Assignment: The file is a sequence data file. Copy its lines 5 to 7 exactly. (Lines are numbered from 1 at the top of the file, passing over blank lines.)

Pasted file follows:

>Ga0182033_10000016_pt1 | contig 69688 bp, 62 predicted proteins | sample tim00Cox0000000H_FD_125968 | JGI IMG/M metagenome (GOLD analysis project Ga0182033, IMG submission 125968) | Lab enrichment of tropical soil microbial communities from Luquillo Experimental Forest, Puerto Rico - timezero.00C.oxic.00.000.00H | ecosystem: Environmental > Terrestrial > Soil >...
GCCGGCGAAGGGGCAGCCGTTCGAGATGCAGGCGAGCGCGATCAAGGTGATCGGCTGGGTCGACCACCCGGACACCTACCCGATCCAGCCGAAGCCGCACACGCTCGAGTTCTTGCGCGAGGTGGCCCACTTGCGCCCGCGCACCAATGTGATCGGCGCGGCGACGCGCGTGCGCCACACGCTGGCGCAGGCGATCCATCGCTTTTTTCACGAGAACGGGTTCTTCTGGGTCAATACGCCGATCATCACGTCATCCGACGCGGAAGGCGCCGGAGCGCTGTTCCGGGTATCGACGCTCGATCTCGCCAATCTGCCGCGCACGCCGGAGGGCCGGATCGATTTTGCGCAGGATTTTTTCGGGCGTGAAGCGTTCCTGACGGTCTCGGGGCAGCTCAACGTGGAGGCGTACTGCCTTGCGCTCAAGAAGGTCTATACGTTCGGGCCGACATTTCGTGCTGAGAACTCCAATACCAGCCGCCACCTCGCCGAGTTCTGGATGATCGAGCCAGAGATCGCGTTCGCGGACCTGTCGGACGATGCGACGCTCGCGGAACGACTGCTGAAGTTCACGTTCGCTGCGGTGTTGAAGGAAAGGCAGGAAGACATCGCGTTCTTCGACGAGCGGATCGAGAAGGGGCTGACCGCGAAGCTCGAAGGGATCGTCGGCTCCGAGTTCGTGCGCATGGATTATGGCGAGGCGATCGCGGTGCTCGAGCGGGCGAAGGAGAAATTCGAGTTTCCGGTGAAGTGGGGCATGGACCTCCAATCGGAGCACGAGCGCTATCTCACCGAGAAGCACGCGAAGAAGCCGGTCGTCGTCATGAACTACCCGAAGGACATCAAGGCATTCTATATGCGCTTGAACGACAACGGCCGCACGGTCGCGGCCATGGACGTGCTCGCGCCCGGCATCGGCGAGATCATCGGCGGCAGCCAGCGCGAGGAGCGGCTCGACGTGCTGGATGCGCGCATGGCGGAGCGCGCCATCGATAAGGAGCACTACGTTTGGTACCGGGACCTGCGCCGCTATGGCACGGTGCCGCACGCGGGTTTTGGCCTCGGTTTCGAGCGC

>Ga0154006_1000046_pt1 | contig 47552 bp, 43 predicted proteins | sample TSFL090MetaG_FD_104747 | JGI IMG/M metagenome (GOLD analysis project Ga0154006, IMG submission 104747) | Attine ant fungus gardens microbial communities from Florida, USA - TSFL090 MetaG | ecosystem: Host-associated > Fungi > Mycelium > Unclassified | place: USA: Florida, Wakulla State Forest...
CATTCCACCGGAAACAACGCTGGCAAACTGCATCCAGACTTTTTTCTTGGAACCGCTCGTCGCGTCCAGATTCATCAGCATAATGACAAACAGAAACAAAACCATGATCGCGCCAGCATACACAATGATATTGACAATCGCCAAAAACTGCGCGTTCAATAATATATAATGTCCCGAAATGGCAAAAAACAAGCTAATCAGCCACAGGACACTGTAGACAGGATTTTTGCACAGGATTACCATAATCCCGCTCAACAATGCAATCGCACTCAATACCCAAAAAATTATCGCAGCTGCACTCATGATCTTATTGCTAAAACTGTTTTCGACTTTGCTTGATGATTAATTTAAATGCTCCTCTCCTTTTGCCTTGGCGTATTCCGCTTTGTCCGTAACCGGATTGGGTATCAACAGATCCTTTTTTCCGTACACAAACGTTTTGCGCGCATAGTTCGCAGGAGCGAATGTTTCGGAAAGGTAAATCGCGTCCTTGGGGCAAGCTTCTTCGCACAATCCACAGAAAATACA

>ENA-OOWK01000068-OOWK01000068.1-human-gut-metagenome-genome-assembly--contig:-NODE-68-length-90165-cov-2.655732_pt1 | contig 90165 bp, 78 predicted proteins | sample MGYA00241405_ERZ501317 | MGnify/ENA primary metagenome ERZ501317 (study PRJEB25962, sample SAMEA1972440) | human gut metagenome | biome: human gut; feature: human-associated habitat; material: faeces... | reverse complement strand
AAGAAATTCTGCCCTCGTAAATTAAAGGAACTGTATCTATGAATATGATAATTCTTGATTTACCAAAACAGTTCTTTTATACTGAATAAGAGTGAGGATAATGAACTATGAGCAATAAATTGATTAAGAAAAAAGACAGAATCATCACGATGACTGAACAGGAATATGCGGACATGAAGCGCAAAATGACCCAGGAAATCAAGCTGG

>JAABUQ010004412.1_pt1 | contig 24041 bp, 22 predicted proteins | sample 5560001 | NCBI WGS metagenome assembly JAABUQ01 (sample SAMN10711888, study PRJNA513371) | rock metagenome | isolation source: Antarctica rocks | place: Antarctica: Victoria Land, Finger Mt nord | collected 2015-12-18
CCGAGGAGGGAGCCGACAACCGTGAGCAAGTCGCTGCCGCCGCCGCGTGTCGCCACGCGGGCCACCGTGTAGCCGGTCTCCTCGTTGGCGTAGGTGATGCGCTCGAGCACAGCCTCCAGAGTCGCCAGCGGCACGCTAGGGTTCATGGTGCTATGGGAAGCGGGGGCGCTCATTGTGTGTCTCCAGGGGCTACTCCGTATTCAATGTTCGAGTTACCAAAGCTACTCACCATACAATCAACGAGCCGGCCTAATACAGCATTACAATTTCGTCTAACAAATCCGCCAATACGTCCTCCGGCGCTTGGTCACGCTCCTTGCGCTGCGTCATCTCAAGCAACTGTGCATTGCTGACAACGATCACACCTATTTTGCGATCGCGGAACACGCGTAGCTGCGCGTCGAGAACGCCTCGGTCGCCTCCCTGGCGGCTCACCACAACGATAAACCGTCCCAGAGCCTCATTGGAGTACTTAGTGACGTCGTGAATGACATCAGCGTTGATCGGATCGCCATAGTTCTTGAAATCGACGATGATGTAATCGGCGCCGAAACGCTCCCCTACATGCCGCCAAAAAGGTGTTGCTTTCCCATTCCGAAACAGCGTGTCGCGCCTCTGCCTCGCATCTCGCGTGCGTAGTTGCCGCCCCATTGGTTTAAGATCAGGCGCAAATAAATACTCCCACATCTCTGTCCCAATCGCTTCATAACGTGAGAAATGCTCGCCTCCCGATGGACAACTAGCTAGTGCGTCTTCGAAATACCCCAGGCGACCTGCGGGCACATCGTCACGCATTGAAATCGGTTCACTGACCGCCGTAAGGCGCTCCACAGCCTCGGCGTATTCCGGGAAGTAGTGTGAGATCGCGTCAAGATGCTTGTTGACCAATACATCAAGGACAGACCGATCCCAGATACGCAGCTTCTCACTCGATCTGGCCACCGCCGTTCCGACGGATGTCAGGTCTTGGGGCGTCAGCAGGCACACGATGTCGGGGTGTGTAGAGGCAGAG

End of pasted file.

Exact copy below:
>ENA-OOWK01000068-OOWK01000068.1-human-gut-metagenome-genome-assembly--contig:-NODE-68-length-90165-cov-2.655732_pt1 | contig 90165 bp, 78 predicted proteins | sample MGYA00241405_ERZ501317 | MGnify/ENA primary metagenome ERZ501317 (study PRJEB25962, sample SAMEA1972440) | human gut metagenome | biome: human gut; feature: human-associated habitat; material: faeces... | reverse complement strand
AAGAAATTCTGCCCTCGTAAATTAAAGGAACTGTATCTATGAATATGATAATTCTTGATTTACCAAAACAGTTCTTTTATACTGAATAAGAGTGAGGATAATGAACTATGAGCAATAAATTGATTAAGAAAAAAGACAGAATCATCACGATGACTGAACAGGAATATGCGGACATGAAGCGCAAAATGACCCAGGAAATCAAGCTGG

>JAABUQ010004412.1_pt1 | contig 24041 bp, 22 predicted proteins | sample 5560001 | NCBI WGS metagenome assembly JAABUQ01 (sample SAMN10711888, study PRJNA513371) | rock metagenome | isolation source: Antarctica rocks | place: Antarctica: Victoria Land, Finger Mt nord | collected 2015-12-18